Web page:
The People v. O'KierseyAnnotate this Case
46 Ill. 2d 198 (1970)
263 N.E.2d 488
THE PEOPLE OF THE STATE OF ILLINOIS, Appellee, v. MARY O'KIERSEY, Appellant.
Supreme Court of Illinois.
Opinion filed September 29, 1970.
PAUL BRADLEY, of Chicago, for appellant.
WILLIAM J. SCOTT, Attorney General, of Springfield, and EDWARD V. HANRAHAN, State's Attorney, of Chicago, (JAMES B. ZAGEL, Assistant Attorney General, and ELMER C. KISSANE and ANTHONY M. MONTEMURRO, Assistant State's Attorneys, of counsel,) for the People.
Mr. JUSTICE KLUCZYNSKI delivered the opinion of the court:
Defendant, Mary O'Kiersey, appeals directly to this court from a judgment in the circuit court of Cook County, *199 wherein she was found guilty of possession of marijuana, a narcotic drug, and sentenced to six months probation.
The only question raised in this appeal concerns the validity of the search warrant by which certain incriminating evidence was seized and later used against the defendant at her trial. At the hearing on her motion to quash the search warrant and suppress the evidence, which was denied, it was adduced that the complaint which formed the basis for the issuance of the warrant was sworn to by a person who used a fictitious name. Relying on United States ex rel. Pugh v. Pate (7th cir. 1968), 401 F.2d 6, defendant argues that the denial of the motion constituted reversible error.
In Pugh, a majority of the Circuit Court of Appeals for the Seventh Circuit held that the use of a fictitious name by an affiant to a search warrant per se voided that warrant under the fourth amendment to the United States constitution. Our decisions, however, as noted by Judge Kiley in his dissent in Pugh, are to the contrary: "The Illinois Appellate Court rejected Pugh's per se contention in People v. Pugh, 217 N.E.2d 557; and in People v. Mack, 12 Ill. 2d 151, 145 N.E.2d 609 at page 615 the Illinois Supreme Court stated that a fictitious name in the affidavit for a warrant is not ground for quashing a warrant." 401 F.2d at 8-9; cf. People v. Smith, 40 Ill. 2d 501.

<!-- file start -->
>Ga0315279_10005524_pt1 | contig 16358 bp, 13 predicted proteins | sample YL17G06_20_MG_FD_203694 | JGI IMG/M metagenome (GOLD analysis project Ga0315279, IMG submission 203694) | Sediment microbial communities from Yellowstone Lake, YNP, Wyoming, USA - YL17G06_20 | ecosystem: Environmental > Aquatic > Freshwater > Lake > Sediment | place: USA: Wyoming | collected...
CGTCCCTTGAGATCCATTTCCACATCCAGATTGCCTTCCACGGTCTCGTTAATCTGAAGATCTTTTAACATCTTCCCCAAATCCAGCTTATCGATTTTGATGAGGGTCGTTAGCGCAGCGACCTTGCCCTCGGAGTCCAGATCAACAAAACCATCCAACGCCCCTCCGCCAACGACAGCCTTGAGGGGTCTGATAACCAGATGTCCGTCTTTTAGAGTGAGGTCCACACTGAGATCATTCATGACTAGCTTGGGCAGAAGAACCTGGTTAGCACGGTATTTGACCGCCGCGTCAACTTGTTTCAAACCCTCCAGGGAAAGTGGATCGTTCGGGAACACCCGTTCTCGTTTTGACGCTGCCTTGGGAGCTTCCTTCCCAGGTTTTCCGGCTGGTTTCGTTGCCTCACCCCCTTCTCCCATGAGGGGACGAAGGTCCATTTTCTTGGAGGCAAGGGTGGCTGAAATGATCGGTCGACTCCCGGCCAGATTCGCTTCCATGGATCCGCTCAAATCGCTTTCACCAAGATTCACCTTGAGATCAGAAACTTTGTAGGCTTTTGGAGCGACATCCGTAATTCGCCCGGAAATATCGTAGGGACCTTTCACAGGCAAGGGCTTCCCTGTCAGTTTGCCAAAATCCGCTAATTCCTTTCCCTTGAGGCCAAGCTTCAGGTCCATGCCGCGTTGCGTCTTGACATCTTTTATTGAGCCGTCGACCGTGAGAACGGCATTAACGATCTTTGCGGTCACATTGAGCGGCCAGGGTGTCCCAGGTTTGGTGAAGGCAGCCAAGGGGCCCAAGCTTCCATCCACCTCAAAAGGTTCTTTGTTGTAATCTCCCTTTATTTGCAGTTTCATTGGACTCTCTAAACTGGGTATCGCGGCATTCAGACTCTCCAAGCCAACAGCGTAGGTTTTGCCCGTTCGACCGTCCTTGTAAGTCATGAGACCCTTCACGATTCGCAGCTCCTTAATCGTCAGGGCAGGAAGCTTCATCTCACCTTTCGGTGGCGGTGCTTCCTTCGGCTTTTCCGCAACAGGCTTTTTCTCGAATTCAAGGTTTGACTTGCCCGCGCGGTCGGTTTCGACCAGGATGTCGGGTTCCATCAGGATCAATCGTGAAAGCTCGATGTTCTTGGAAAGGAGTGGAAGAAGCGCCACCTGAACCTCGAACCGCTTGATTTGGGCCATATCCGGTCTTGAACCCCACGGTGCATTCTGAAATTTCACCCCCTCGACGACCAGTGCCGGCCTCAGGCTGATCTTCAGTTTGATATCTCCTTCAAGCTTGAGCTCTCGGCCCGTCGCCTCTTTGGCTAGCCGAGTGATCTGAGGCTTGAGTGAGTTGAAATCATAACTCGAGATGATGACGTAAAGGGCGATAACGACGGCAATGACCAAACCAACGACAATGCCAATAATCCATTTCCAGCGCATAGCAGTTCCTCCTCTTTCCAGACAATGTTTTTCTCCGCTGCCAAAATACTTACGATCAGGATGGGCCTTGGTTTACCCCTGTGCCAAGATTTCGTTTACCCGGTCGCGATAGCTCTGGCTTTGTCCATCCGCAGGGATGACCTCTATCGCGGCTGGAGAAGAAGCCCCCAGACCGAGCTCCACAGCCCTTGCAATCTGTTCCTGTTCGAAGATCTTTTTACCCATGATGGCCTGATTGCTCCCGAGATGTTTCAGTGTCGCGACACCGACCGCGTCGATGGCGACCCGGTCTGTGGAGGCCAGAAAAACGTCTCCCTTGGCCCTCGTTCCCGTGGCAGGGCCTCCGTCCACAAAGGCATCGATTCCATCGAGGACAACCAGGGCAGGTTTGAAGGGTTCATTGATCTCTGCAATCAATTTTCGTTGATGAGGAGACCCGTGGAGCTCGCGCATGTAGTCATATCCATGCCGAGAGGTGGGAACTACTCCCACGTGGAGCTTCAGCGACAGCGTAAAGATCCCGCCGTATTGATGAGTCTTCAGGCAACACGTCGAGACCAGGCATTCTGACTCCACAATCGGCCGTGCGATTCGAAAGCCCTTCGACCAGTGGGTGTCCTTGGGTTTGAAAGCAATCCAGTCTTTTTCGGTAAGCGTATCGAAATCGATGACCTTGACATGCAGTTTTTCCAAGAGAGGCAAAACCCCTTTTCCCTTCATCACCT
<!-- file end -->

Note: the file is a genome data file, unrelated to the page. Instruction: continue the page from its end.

In United States ex rel. Smith v. Pate (N.D. Ill. 1969), 305 F. Supp. 225, it was held that because "[t]he Pugh decision * * * [did] not affect `the very integrity of the fact-finding process,' nor * * * avert `the clear danger of convicting the innocent' * * * [it] should not be retroactively applied." 305 F. Supp. at 227; see also to the same effect United States ex rel. Mayfield v. Pate (N.D. Ill. 1969), 305 F. Supp. 41; see Desist v. United States (1969), 394 U.S. 244, 22 L. Ed. 2d 248, 89 S. Ct. 1030; Stovall v. Denno (1967), 388 U.S. 293, 18 L. Ed. 2d 1199, 87 S. Ct. 1967; Johnson v. New Jersey (1966), 384 U.S. 719, 16 *200 L. Ed. 2d 882, 86 S. Ct. 1772; Linkletter v. Walker (1965), 381 U.S. 618, 14 L. Ed. 2d 601, 85 S. Ct. 1731.
The trial of the case at bar took place on January 31, 1968, and the contested search warrant was issued at some time prior thereto. (The exact date of the issuance of the warrant is not contained in the record.) The decision in Pugh, however, was rendered on July 1, 1968. Accordingly, inasmuch as the Pugh case is to be applied prospectively only, we are not confronted with its effect on the case at bar.
Therefore, our holdings in People v. Mack and People v. Smith to the effect that the use of a fictitious name by the affiant to a search warrant does not constitute an abridgment of fourth amendment rights are determinative of the issue before us. We find no error.
The judgment of the circuit court of Cook County is affirmed.